UJC also is helping to fund a program for high school students who were so upset by last summer’s bombings that they were unable to study for their high school matriculation exams. The program allowed them to study over the summer and then take their exams.
Professor Mooli Lahad, a psychologist and vice president of the Israel Trauma Center, provided some perspective on how the bombings impacted residents of the north.
He said visitors today look around and wonder if anything happened. “You see that most of the houses are fixed, and you think that most of the souls are fixed. But, unfortunately, healing of souls is a longer process.”
Until the war, northerners felt secure. But now, he said, “40 percent of adults and 60 percent of children are afraid and worried about the next war, because they don’t feel authorities will help them,” according to a study that the Israel Emergency Campaign helped sponsor.
Ten months after last summer’s war, a poll showed that 28 percent of parents reported that they and their children were still suffering from Post-Traumatic Stress Disorder, he added.
The war also had an adverse impact on northern Israel’s Arab population. Mahamud Dawud, an Arab psychologist from Acco, said his community had trouble dealing with that fact that “they were attacked by their own family, not an enemy.”
While many Jews in northern Israel sought out psychological help for their trauma issues, many Arabs declined it even when it was offered to them.
Dawud said there is a stigma among Arabs against psychological therapy. “Also, they feel the violence will continue and therapy isn’t needed.”
Besides, he said, “their priorities are to go to religious and spiritual leaders.”
He told a story of a Druze mother who took two of her sons for psychological treatment. When her husband found out about it, the therapy was terminated.
He said some Arab mothers brought their sons in when their husbands were out of town and unaware of what was happening.
The Israel Emergency Campaign is assisting the Arab population when help is accepted.
But Lahad fears that the bombing in both Jewish and Arab neighborhoods will have long-term effects on Israel.
“More and more parents will see the world as dangerous. When people feel that way, they don’t like to take risks, and making peace is taking a risk.”
Minister of Education Yuli Tamir admits that many of the Israel Emergency Fund programs are long overdue in the underfunded north and south.
“War created the opportunity to upgrade education,” she said.
Fewer students graduate high school there than in the rest of Israel, she admitted. Schools are old. Science laboratories need to be added or rebuilt. The school infrastructures are often crumbling.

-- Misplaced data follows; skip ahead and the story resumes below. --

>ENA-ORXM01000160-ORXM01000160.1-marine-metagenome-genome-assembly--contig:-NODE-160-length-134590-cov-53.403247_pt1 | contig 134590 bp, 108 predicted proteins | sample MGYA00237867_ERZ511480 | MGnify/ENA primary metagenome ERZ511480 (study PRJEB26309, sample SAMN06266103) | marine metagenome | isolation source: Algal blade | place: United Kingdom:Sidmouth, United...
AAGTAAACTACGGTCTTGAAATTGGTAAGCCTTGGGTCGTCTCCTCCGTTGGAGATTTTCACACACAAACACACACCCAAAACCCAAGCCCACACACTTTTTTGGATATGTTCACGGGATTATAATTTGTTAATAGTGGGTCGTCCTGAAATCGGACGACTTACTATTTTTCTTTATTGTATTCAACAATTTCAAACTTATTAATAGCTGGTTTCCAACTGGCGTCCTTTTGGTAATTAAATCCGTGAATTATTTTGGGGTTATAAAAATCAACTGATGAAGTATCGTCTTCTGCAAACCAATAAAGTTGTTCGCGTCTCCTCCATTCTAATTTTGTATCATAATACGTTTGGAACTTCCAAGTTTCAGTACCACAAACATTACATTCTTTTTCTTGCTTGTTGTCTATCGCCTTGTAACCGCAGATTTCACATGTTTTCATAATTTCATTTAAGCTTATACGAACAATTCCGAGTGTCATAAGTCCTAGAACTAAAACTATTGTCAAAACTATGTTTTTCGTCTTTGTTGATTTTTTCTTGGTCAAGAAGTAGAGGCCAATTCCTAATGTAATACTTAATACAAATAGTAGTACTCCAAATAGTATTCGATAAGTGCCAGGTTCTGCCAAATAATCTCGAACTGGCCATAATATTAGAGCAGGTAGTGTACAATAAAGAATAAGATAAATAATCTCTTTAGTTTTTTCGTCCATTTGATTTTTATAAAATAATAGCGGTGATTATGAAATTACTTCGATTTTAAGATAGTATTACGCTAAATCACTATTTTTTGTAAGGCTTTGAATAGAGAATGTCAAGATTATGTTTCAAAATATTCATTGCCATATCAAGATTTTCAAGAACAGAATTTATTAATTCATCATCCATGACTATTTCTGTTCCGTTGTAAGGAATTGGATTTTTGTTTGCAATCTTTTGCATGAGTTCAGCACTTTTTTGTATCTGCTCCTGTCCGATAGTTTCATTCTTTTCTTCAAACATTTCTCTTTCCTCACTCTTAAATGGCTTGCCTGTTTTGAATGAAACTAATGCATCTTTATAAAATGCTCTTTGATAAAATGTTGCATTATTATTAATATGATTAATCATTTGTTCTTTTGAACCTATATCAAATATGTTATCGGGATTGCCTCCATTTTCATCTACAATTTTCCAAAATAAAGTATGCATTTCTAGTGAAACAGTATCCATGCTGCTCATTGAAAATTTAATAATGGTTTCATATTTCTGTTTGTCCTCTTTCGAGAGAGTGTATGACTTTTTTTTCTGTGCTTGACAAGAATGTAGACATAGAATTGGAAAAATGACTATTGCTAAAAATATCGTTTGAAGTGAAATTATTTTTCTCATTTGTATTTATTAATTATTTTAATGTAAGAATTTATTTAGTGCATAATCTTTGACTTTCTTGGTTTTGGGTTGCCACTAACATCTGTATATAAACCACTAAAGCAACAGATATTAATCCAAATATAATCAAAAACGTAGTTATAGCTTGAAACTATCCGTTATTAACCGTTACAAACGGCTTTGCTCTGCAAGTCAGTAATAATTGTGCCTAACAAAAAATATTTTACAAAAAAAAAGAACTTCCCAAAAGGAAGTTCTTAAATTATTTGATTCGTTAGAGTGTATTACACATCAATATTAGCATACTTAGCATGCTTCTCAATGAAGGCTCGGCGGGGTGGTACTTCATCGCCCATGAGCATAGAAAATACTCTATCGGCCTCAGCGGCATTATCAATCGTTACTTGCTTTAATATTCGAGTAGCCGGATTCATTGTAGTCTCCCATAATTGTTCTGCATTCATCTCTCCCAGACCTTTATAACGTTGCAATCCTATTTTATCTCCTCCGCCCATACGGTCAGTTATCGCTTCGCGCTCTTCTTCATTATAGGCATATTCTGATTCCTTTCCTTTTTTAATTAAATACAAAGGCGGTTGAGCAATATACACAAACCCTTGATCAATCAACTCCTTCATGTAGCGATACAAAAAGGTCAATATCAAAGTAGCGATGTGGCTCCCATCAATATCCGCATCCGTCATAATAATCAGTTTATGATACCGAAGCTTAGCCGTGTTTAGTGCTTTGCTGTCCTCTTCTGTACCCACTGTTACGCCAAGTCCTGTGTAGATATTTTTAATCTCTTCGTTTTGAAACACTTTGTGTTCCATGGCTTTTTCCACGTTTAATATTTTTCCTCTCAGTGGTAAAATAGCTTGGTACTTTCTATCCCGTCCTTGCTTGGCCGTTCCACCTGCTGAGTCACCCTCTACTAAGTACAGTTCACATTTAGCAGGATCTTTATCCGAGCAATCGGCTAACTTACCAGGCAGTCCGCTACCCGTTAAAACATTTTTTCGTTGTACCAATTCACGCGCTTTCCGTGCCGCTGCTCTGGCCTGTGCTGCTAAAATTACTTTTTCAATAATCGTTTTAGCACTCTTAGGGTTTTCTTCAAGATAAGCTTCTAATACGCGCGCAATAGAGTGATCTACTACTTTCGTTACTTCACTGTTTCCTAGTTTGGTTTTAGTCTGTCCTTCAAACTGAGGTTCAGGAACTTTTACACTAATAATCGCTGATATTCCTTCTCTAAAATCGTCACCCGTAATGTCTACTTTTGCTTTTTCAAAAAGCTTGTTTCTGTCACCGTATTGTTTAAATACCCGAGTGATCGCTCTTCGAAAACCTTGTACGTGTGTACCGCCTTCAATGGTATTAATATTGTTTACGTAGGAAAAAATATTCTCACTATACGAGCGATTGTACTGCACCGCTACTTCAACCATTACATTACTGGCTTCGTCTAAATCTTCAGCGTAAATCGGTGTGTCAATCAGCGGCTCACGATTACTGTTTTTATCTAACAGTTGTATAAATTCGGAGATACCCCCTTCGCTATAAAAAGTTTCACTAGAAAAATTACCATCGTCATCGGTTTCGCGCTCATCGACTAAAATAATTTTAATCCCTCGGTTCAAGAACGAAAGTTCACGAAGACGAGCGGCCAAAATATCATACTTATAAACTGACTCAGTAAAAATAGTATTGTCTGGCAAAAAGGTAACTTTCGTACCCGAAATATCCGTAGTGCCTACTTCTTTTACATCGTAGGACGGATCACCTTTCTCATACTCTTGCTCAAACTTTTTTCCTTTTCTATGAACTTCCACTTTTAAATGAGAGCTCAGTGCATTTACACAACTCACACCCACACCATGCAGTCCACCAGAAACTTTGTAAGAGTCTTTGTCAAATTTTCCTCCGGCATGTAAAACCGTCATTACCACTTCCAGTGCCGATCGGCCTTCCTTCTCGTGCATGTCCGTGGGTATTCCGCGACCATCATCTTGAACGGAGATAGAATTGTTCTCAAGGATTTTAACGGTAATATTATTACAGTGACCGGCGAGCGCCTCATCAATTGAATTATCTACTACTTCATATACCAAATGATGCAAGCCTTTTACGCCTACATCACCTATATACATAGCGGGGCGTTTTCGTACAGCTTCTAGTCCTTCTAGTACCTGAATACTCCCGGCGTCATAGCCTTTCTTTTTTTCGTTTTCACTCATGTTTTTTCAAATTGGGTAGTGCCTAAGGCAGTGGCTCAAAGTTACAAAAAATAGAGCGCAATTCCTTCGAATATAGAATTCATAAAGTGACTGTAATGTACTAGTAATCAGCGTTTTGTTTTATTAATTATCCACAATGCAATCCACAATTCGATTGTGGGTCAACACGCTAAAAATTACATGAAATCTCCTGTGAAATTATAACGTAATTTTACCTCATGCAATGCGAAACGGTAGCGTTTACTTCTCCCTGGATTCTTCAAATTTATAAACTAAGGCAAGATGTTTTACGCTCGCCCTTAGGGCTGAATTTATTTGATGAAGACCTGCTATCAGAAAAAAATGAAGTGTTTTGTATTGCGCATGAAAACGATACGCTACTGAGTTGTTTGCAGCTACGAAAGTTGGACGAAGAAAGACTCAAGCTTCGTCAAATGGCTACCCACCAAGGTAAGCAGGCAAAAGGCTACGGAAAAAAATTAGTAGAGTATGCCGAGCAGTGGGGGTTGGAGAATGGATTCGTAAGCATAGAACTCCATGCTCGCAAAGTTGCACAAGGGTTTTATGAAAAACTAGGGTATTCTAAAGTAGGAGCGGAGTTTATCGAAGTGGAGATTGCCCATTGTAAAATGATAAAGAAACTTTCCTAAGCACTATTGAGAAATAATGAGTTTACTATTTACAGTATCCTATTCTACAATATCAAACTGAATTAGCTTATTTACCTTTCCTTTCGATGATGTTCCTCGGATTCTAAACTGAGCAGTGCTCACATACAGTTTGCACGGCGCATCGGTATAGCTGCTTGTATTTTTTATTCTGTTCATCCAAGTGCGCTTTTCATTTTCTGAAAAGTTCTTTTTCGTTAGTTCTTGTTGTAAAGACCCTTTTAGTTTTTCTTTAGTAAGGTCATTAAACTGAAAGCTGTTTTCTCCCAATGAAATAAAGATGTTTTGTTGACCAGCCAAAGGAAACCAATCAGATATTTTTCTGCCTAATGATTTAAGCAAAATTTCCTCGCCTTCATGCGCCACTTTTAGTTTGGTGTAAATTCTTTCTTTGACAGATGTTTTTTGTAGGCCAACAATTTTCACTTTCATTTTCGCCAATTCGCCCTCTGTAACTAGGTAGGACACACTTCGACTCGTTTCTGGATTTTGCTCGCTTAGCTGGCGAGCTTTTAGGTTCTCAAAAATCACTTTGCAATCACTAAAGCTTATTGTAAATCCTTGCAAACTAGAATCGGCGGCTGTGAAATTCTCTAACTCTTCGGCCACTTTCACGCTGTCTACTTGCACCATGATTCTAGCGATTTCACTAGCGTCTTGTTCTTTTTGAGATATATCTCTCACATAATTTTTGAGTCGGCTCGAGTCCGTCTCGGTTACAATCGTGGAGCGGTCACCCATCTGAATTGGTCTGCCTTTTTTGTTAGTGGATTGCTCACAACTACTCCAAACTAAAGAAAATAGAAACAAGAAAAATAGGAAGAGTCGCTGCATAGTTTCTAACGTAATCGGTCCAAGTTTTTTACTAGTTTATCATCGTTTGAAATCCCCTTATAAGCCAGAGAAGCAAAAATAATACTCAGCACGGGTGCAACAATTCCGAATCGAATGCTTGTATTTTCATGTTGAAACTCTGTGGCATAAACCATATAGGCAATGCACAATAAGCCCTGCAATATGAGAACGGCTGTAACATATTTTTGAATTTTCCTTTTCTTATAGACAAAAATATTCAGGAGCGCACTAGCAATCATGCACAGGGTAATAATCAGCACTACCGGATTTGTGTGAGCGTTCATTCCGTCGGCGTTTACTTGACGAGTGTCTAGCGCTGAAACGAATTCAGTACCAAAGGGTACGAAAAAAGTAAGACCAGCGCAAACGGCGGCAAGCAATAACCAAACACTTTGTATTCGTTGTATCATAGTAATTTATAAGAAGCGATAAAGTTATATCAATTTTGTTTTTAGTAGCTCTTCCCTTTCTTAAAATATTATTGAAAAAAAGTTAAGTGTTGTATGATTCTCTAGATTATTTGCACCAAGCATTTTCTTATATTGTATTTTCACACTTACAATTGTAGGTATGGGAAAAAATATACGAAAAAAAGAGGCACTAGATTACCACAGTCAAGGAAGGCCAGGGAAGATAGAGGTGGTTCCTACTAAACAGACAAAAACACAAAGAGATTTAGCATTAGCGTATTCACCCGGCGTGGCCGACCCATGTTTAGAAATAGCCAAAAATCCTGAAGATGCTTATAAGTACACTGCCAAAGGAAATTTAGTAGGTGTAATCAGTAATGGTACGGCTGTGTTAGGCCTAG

“We want to tempt people to stay here [in the north], and one of the best ways to do that is to make the school system as good if not better than the school systems in the rest of the country,” Tamir said. To that end, she got the Knesset to make a special allocation this year for educational improvements.
But she said after-school activities will continue only if American money continues to arrive.
The task before the Ashalim Project, which is a partnership between JDC and the Israeli government, was to find a way for children to better deal with an imminent bomb attack.
Loudspeakers throughout the threatened areas announce “Tseva adom,” which means “Color red.” And when you hear that, you need to run for cover — and run fast.
Ashalim found a way to neutralize the anxiety-causing siren by putting “Tzeva adom” to a musical tune that kindergartners to third-graders would find amusing.
It worked, based on the images in a film shown to visitors in the north. Not only did children practice the song in class, they began singing it during recess and at home. It’s now being used in Sderot as well.
Children sing the words and move their bodies as instructed. Below is a portion of the song translated into English (with body movements described in parenthesis):
“Hurry hurry hurry, because it’s dangerous (running to a safe place) ...
We shake our body — shake shake shake (shaking the body and the hands)
We loosen our legs — loosen loosen loosen (throwing legs forward)
We will blow in deep (deep inhalation)
We will blow out as far as possible (exhalation)
We will blow in deep (again, deep inhalation)
We can laugh (releasing laughter)
It’s all gone (clapping), and I feel good it’s over
When the song ends, the children are smiling and laughing — not what you’d expect if a real crisis happened.
But if there is anything Israelis agree on, it’s that the song’s effectiveness should never undergo a test in another bombing.
Marc S. Klein participated in a United Jewish Community press mission to Israel the first week of August.